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Resistance Weld Monitors Improve Process Consistency

Using Resistance Weld Monitoring to Improve Process Consistency

What do you do when your established welding process suddenly begins to yield weak or inconsistent welds that require time-consuming rework or cause expensive scrap down the line? In a prior blog, we addressed troubleshooting resistance welding problems, but in this post, we’re going to talk about identifying them and using data to prevent them. We’ll look at the basics of resistance weld process monitoring and how to use it to ensure quality welds. We will also touch briefly on the brave new world of applying artificial intelligence (AI) and machine learning (ML) to resistance welding processes.

Process monitoring provides critical manufacturing data

Resistance weld monitors can measure many parameters including current during the weld, the voltage between electrodes, electrode force, and electrode movement. Once dialed in on a successful process, variations in these parameters can tell a lot about the welding conditions. A change in any of them could indicate issues like improper part or electrode alignment, dirt/debris, change in material, inconsistent plating, and other defects.

Why monitor the process?

Why? Simple: the data collected by weld monitors tells a story that even the most well-trained eyes and ears of an experienced operator cannot. Even when it is obvious that a weld is not working, the operator may not be able to pinpoint the root of the problem, whereas the data from a monitor provides that type of insight.

Know which model suits your purposes

There are two types of monitors: basic and advanced. Basic weld monitors output a numeric aggregated value (min or max) for one or more parameters. For simple analysis and flagging suspected manufacturing defects, these monitors are sufficient. Advanced monitors, on the other hand can capture and analyze the entire, high-resolution waveform of every parameter, which provides a deeper insight into the dynamics of the weld process. In addition, the pass / fail signal can be further refined by looking at different regions of interest, rather than a simple min/max value.

Do your due diligence to determine your range of acceptable values or limits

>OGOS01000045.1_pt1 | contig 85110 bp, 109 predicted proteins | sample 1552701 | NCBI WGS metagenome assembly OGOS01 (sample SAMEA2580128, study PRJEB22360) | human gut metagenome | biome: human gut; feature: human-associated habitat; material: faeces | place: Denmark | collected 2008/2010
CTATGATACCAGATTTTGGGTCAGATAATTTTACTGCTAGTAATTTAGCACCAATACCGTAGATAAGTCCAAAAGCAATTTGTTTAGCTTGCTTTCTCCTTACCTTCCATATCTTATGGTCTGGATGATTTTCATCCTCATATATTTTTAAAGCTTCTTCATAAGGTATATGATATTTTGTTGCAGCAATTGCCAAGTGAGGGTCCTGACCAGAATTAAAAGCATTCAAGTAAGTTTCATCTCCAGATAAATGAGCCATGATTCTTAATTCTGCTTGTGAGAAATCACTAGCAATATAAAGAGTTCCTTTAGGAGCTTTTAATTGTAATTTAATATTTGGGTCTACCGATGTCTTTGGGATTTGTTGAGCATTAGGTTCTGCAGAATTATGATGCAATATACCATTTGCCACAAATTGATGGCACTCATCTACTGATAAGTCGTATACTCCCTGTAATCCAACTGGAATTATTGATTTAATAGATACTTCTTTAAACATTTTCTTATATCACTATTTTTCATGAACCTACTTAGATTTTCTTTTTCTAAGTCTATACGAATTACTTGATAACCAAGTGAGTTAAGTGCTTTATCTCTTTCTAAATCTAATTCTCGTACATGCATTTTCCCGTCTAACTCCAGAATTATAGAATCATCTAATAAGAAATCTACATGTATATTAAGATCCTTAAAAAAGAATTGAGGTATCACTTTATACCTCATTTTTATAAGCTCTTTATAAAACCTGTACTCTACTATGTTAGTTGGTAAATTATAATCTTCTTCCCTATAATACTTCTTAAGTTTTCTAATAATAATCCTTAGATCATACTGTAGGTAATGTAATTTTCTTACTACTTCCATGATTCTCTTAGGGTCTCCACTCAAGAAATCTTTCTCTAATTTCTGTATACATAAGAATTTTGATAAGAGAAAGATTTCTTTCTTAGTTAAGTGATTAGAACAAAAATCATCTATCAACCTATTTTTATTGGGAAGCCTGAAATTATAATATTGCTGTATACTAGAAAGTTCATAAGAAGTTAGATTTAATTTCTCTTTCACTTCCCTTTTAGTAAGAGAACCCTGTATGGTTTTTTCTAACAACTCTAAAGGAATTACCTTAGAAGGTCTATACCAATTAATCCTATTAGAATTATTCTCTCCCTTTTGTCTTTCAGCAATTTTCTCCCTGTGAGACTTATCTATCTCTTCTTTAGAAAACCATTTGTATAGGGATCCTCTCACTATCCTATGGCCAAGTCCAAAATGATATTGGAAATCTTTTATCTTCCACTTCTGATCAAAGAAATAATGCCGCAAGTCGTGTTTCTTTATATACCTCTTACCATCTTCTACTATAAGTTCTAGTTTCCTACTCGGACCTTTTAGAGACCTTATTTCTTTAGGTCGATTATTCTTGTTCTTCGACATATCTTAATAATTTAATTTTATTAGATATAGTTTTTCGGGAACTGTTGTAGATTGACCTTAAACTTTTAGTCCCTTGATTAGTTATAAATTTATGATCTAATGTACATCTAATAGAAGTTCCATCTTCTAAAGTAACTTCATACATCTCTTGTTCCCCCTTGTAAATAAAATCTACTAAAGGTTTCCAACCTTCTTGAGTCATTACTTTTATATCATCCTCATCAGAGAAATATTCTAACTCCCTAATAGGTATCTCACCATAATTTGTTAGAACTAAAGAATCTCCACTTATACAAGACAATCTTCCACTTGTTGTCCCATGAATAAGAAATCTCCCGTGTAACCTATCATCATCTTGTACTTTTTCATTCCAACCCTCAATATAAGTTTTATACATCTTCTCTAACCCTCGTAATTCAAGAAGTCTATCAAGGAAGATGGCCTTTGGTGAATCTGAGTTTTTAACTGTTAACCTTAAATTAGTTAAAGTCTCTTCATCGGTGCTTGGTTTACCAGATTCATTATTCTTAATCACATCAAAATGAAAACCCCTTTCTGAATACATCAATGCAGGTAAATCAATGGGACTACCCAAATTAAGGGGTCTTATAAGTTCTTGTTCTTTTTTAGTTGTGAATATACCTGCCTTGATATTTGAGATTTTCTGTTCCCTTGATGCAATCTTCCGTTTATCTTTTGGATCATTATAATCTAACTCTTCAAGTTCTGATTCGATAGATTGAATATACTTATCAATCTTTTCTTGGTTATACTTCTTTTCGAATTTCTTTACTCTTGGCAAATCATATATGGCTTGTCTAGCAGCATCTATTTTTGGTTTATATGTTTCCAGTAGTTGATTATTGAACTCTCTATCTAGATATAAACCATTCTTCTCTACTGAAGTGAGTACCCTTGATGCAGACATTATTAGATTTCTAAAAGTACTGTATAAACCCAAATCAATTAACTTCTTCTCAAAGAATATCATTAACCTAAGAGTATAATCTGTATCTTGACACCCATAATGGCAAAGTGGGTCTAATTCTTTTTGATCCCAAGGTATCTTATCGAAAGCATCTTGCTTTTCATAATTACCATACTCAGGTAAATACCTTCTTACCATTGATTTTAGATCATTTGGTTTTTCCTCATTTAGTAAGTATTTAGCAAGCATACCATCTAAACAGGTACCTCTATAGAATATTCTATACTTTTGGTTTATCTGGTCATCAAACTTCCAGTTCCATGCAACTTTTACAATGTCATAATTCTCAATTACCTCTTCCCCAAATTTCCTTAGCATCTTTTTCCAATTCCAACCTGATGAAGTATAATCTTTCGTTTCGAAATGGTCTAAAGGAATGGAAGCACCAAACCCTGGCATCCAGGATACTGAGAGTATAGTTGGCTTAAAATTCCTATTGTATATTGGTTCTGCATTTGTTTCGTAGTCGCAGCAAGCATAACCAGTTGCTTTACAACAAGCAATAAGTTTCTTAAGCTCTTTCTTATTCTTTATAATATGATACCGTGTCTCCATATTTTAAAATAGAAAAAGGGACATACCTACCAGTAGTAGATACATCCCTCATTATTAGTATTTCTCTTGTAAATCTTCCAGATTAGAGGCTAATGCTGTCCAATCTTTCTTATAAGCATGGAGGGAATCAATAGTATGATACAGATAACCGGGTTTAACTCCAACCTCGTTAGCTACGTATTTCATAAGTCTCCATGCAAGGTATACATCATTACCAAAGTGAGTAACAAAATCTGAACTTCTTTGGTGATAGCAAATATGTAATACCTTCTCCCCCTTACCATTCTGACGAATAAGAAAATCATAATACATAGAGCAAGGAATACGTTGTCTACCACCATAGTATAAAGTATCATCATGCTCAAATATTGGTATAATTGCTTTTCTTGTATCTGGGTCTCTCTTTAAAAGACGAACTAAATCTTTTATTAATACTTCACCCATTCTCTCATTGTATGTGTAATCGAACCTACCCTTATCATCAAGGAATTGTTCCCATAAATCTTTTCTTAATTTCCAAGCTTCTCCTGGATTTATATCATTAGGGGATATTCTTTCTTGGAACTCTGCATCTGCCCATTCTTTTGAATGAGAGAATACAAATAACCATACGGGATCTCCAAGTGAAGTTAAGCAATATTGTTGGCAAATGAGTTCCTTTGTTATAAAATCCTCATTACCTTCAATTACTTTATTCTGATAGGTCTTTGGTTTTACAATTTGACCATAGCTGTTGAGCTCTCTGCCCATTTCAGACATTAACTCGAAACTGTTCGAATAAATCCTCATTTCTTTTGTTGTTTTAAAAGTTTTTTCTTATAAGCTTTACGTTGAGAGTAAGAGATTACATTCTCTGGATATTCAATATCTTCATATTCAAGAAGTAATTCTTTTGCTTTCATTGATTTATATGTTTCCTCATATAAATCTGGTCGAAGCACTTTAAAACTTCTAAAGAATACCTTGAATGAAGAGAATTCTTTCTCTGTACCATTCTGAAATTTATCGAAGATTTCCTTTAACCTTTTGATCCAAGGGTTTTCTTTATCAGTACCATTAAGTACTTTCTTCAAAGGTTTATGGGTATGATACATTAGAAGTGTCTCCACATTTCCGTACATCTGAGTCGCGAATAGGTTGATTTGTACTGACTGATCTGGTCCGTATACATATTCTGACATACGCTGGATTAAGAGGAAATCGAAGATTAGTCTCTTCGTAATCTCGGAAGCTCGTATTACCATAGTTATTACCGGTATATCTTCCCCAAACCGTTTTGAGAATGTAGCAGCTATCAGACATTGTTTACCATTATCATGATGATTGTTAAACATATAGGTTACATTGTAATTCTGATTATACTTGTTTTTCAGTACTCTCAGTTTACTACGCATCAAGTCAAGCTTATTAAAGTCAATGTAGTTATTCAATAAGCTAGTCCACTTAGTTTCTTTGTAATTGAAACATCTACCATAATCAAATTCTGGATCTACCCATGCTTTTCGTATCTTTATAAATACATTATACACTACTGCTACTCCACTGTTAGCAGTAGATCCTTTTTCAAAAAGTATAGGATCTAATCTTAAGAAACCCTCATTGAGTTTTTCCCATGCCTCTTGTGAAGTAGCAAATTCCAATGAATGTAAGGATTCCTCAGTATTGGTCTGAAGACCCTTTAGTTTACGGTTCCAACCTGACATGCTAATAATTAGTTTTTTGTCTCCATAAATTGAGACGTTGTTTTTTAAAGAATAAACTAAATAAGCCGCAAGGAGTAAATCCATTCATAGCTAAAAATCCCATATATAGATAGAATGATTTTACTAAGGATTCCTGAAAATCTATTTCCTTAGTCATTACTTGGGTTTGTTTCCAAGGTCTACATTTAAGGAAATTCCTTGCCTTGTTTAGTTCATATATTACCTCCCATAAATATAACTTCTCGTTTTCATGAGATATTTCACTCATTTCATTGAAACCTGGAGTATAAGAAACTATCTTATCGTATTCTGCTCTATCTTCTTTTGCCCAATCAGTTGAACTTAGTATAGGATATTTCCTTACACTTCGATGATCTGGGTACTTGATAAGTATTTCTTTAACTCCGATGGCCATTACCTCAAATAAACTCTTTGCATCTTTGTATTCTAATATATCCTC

It’s important to note that a monitor will not definitively say whether a weld is bad or good. It can, however, compare it to a known good weld. If the parameters are similar, it will be passed as “good”; if outside the range, it will be flagged as “different.” Different is “bad” in a production setting and the part would be tagged for rework or scrapped.

To determine the range of acceptable values or limits, users should run a design of experiments (DoE) using the different weld equipment settings that are known to affect weld quality. The experiments should be recorded and then reviewed with weld quality results. At the end of the study, set upper and lower parameter limits so the range includes “good” welds and excludes “bad” welds. The optimal limits settings reflect a balance between the successes at accepting a “good” weld and avoiding too many “false positives.”

Sounds time-consuming, right? It certainly can be. But it will generate robust process settings that will accurately identify a good weld within statistical limits. This is the de facto procedure to follow for such safety-critical products as automotive or aerospace components or medical devices.

Use monitors to get data for use in other processes

In addition to quality assurance, weld monitors are used to gather data for process development, maintenance troubleshooting, equipment certification, and data storage.

Data can be stored locally in the process monitor or on a networked server. The waveform data stored on the server in a database can be imported into SPC, equipment health, or OEE software programs for further analysis. The output from these programs can be used to make manufacturing and business decisions.

The future in welding: artificial intelligence and machine learning

AI and ML algorithms are starting to be applied in the welding field to create smart adaptive limits and to predict weld quality. The AI/ML algorithms look for trends in the recorded data that aren’t revealed in standard analysis of graphs and extract important data features that affect the welding quality. This goes beyond the use of simple limits by today’s monitors and can set “smart adaptive limits” that update over time, further improving throughput and output product quality.

In short, AI/ML may be able to achieve the holy grail of process monitoring and finally answer the question, “Was that last weld good or bad?” and offer a path to weld quality prediction.

See AMADA WELD TECH’s full range of resistance weld monitors and checkers.